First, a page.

Wednesday, July 23, 2008

the thoughtful left

Just a quick post to voice a bit of praise for some really excellent posting over at the Bloggers4Labour site recently; a year or two ago Andrew seemed mired in the recriminations over Iraq and the Euston Manifesto, unable to air his thoughts without being barracked by unfriendly critics on the one hand and unable to resist provoking more approbrium on the other. Thoughtful posts were slagged off mercilessly, and deliberately provocative posts flamed the tension. Towards the end of last year the site suddenly went quiet and Andrew turned his attention elsewhere.

Since his return a month or two ago it's been evident that the break did him good. He's always written well on complex political ideas, and he's always shown an instinct to swim against the tide, but he seems to have found a way to express challenging ideas more evenly and less confrontationally (for the most part), widening his focus and thinking to Labour's future in increasingly creative ways. There are a still a few trolls lurking in the comment boxes, but it's getting harder to pigeonhole his ideas and harder still to find a better or more open-minded Labour blogger. He's well worth a vote in Iain Dale's competition to find the best UK political blogs.

Anyway, the purpose of this post - and yes, he is a friend, and a birthday boy today to boot - is not to big him up but rather to link to a few of his recent posts, not all of which I necessarily agree with, but all of which have given me much pause for thought in recent days. I think - and Andrew may correct me if I'm wrong - that his purpose in blogging is to force people to think carefully about what it is they believe, and confront the possibility that they may be wrong. If I'm right, then he's doing his job perfectly. Even if he is still wrong about Iraq!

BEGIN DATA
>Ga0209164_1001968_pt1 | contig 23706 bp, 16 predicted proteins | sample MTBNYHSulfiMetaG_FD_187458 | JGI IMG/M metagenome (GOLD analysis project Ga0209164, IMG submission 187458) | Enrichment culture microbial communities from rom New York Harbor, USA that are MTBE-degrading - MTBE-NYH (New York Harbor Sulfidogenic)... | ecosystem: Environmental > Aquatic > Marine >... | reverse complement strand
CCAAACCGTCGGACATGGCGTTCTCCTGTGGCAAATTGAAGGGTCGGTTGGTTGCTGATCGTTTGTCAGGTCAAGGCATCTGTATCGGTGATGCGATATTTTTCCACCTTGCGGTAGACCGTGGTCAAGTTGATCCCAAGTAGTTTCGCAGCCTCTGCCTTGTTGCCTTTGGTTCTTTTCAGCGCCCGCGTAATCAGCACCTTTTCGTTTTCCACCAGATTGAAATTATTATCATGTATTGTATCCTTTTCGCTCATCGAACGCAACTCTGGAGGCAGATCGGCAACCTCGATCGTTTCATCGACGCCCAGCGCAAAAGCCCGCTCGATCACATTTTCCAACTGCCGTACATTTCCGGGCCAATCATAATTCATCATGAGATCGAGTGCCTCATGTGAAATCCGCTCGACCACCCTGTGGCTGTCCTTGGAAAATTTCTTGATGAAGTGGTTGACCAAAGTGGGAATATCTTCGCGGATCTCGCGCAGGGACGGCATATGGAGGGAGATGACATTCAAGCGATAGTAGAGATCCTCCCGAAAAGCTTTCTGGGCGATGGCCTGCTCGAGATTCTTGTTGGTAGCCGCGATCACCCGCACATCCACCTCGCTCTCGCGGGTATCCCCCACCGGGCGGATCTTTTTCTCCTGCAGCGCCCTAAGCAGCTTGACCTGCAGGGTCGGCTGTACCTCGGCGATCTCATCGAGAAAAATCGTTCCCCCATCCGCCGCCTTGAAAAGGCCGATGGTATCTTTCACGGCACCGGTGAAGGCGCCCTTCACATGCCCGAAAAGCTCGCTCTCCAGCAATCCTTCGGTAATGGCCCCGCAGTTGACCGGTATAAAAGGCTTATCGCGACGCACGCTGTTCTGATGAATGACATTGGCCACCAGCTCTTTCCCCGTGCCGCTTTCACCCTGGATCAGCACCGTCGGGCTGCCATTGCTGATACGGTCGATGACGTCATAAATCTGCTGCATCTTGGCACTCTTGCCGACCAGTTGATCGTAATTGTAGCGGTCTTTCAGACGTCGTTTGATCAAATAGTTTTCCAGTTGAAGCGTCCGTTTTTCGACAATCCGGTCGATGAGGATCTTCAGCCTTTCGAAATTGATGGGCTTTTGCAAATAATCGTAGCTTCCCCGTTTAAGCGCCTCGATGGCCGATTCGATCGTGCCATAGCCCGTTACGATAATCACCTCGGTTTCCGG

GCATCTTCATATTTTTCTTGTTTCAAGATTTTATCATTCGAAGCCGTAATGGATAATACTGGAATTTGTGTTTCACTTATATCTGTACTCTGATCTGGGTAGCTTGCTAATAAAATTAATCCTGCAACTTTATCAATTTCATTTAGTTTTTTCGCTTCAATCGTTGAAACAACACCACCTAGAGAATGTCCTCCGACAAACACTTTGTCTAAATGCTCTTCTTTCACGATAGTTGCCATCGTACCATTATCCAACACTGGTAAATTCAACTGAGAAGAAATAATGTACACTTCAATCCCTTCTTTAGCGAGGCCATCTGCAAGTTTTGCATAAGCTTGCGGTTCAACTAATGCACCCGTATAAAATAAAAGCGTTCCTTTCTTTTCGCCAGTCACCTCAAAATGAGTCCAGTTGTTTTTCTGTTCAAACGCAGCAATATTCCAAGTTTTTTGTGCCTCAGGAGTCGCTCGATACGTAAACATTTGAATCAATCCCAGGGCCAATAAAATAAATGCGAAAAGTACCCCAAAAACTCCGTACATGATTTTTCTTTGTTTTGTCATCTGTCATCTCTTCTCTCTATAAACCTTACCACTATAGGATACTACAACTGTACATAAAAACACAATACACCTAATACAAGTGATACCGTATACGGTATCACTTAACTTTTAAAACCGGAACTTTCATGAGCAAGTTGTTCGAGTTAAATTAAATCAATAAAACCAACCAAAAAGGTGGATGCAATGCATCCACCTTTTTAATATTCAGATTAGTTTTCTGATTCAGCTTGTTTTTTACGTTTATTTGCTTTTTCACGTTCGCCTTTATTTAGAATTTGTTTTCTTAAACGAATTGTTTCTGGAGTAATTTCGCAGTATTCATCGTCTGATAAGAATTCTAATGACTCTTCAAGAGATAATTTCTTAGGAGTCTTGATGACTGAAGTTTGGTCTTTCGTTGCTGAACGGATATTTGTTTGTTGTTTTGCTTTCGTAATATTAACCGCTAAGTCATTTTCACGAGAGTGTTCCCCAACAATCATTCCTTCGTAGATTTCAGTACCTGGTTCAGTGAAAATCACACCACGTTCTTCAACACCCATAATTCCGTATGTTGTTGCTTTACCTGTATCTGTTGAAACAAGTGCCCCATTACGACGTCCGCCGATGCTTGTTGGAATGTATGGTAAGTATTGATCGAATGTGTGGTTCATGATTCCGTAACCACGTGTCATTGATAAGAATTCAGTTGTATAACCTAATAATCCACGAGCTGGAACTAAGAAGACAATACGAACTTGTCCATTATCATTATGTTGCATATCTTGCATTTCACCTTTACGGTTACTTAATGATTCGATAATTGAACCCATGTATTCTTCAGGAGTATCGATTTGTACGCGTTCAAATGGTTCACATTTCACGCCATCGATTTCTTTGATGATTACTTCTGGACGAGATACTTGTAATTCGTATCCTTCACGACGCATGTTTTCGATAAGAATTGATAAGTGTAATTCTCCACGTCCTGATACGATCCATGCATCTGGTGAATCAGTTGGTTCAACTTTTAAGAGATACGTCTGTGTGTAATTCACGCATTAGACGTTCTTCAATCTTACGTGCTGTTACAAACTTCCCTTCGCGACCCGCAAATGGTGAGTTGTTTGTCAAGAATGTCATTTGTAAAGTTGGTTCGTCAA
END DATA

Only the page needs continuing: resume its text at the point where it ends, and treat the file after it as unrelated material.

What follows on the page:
Here a few choice examples from recent days and weeks:

Here he is, defending secondary action, where one union goes on strike to express support for another:
Let's put it this way: in the UK, the right to join, and campaign within, a trade union (or any group) is a right due to all individuals. The rights of a trade union come through being a vessel for individuals to exercise their rights, providing the union acts democratically, and providing also that individuals who don't agree with their union's actions are not penalised - for example, by being coerced to support a strike that the majority have approved (unions must adhere to this latter provision, I'm less sure that members always feel bound by it.)

So the individual's right is to enjoy a relationship with a union, with individual secondary action simply an application of that existing right. Though they will be affected in practice by individuals' actions, employers are irrelevant to the question of individuals' rights, as are the employers of the friends and "comrades" the individual chooses to support for whatever reason. The union's secondary action rights are plainly an aggregation of the rights of their members, democratically expressed.